I've seen standard uv plots used discussions of interferometric array designs regularly, and I have a vague idea that each arc may correspond to a pair of elements within the array, and the coordinates $u, v$ in the plot may be something like the path length difference between the source and the two elements projected into some cartesian coordinates, and that the length of the arcs corresponds to the total duration of the observation, but it's all still fuzzy.
Since the elements may be on topography or be so far apart (as in the example below) that the curvature of the Earth is even larger, the formal definition of the $uv$ plane should take this into consideration.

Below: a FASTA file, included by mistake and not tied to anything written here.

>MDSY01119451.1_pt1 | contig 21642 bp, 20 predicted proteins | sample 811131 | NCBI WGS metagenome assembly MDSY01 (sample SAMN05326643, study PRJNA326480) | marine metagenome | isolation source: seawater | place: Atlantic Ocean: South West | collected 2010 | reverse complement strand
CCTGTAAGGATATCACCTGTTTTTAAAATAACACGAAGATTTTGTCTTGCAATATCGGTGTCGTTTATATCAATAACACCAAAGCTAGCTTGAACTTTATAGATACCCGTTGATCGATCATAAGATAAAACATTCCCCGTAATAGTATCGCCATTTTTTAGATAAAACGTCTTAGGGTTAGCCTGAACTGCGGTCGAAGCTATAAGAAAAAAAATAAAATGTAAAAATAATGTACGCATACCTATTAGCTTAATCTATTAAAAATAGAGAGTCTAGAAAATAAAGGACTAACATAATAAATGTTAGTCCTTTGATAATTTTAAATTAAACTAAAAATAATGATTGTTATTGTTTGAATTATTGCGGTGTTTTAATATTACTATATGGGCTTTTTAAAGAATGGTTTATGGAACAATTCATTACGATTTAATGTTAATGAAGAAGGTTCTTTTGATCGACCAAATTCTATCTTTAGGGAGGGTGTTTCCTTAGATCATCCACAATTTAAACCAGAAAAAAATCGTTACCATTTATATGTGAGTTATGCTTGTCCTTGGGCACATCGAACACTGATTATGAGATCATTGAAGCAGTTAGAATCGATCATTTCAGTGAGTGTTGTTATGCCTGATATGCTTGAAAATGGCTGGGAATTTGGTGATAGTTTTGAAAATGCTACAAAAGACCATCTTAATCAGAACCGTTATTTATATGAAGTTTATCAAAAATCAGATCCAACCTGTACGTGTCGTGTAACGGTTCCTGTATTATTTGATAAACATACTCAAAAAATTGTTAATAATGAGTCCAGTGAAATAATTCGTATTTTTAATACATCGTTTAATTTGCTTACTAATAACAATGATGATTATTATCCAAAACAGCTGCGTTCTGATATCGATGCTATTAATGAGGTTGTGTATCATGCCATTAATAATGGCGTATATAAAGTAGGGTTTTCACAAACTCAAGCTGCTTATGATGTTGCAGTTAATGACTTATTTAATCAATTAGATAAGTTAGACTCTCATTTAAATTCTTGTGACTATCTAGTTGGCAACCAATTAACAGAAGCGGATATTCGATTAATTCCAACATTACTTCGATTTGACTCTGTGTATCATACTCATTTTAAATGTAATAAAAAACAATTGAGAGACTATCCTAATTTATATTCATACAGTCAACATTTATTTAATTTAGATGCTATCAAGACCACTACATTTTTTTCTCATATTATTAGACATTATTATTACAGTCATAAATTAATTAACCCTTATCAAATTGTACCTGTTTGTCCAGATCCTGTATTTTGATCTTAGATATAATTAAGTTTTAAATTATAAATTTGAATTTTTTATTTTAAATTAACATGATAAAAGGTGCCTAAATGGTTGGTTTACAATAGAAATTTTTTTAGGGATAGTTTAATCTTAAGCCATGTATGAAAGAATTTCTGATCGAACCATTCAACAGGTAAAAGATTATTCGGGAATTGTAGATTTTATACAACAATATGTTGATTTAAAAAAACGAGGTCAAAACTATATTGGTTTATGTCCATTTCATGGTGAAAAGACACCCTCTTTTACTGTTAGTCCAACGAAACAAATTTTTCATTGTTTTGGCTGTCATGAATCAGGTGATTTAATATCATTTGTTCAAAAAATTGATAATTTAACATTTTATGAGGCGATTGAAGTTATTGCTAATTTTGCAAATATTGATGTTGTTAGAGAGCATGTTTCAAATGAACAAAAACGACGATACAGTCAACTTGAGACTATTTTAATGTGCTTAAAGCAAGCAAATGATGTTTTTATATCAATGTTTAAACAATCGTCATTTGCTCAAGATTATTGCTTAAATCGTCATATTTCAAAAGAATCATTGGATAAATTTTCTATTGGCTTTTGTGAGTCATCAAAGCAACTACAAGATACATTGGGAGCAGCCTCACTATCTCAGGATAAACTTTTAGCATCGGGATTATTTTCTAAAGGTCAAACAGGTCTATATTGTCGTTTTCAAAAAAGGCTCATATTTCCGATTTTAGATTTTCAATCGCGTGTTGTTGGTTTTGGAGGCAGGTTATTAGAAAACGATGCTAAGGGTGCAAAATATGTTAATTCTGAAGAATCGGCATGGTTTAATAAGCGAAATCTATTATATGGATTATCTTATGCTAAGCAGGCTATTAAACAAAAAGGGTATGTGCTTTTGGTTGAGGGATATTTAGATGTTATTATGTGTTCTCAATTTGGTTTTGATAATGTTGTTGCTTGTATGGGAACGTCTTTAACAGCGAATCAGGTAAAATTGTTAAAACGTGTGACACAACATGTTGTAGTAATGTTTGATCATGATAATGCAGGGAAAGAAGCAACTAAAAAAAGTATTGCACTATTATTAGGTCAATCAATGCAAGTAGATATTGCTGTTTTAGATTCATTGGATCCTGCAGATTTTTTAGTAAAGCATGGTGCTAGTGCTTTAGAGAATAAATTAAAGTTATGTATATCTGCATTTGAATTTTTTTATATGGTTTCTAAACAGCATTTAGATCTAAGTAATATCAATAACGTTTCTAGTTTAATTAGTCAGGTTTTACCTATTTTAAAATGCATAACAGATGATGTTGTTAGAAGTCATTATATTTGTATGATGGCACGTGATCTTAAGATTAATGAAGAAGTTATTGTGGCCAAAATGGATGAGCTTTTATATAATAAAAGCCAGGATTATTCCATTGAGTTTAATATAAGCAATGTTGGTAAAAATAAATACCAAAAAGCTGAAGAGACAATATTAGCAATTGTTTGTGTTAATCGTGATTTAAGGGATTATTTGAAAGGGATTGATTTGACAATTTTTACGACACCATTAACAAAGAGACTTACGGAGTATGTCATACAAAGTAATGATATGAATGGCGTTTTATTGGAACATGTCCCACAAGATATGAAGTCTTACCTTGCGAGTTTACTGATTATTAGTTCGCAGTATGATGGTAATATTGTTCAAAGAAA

There are several more examples of uv plots and comparisons to point spread functions in the SlidePlayer presentation Array Design and Simulations.
Question: What is the math behind the construction of $uv$ plots in radio astronomy? A source that explains it and shows how one can construct them would be extremely helpful, as will any intuitive hints.
below: From the recent ArXiv preprint Detection of Intrinsic Source Structure at ~3 Schwarzschild Radii with Millimeter-VLBI Observations of Sagittarius A* (also ApJ Open Access.
below: From the 2016 ArXiv preprint High-Angular-Resolution and High-Sensitivity Science Enabled by Beamformed ALMA